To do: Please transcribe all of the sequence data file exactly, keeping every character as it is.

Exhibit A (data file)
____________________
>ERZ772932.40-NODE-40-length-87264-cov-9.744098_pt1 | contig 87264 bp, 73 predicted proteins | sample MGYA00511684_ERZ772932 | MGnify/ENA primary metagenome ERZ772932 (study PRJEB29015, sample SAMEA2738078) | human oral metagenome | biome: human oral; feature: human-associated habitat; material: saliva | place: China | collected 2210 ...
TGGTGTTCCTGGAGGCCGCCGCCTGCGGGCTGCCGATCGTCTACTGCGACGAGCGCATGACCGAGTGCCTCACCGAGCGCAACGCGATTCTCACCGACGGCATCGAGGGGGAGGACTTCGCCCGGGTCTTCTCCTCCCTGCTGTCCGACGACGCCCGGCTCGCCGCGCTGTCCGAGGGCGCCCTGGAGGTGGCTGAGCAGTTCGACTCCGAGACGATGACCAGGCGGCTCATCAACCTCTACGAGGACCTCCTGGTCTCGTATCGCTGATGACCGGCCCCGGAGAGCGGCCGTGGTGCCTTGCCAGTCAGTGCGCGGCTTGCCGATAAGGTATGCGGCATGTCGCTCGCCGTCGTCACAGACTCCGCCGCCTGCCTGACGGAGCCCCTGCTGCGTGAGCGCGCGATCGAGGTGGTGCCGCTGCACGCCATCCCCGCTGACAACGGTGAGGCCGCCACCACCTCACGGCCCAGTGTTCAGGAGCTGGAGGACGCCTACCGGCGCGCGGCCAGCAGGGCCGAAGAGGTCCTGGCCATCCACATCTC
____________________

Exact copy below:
>ERZ772932.40-NODE-40-length-87264-cov-9.744098_pt1 | contig 87264 bp, 73 predicted proteins | sample MGYA00511684_ERZ772932 | MGnify/ENA primary metagenome ERZ772932 (study PRJEB29015, sample SAMEA2738078) | human oral metagenome | biome: human oral; feature: human-associated habitat; material: saliva | place: China | collected 2210 ...
TGGTGTTCCTGGAGGCCGCCGCCTGCGGGCTGCCGATCGTCTACTGCGACGAGCGCATGACCGAGTGCCTCACCGAGCGCAACGCGATTCTCACCGACGGCATCGAGGGGGAGGACTTCGCCCGGGTCTTCTCCTCCCTGCTGTCCGACGACGCCCGGCTCGCCGCGCTGTCCGAGGGCGCCCTGGAGGTGGCTGAGCAGTTCGACTCCGAGACGATGACCAGGCGGCTCATCAACCTCTACGAGGACCTCCTGGTCTCGTATCGCTGATGACCGGCCCCGGAGAGCGGCCGTGGTGCCTTGCCAGTCAGTGCGCGGCTTGCCGATAAGGTATGCGGCATGTCGCTCGCCGTCGTCACAGACTCCGCCGCCTGCCTGACGGAGCCCCTGCTGCGTGAGCGCGCGATCGAGGTGGTGCCGCTGCACGCCATCCCCGCTGACAACGGTGAGGCCGCCACCACCTCACGGCCCAGTGTTCAGGAGCTGGAGGACGCCTACCGGCGCGCGGCCAGCAGGGCCGAAGAGGTCCTGGCCATCCACATCTC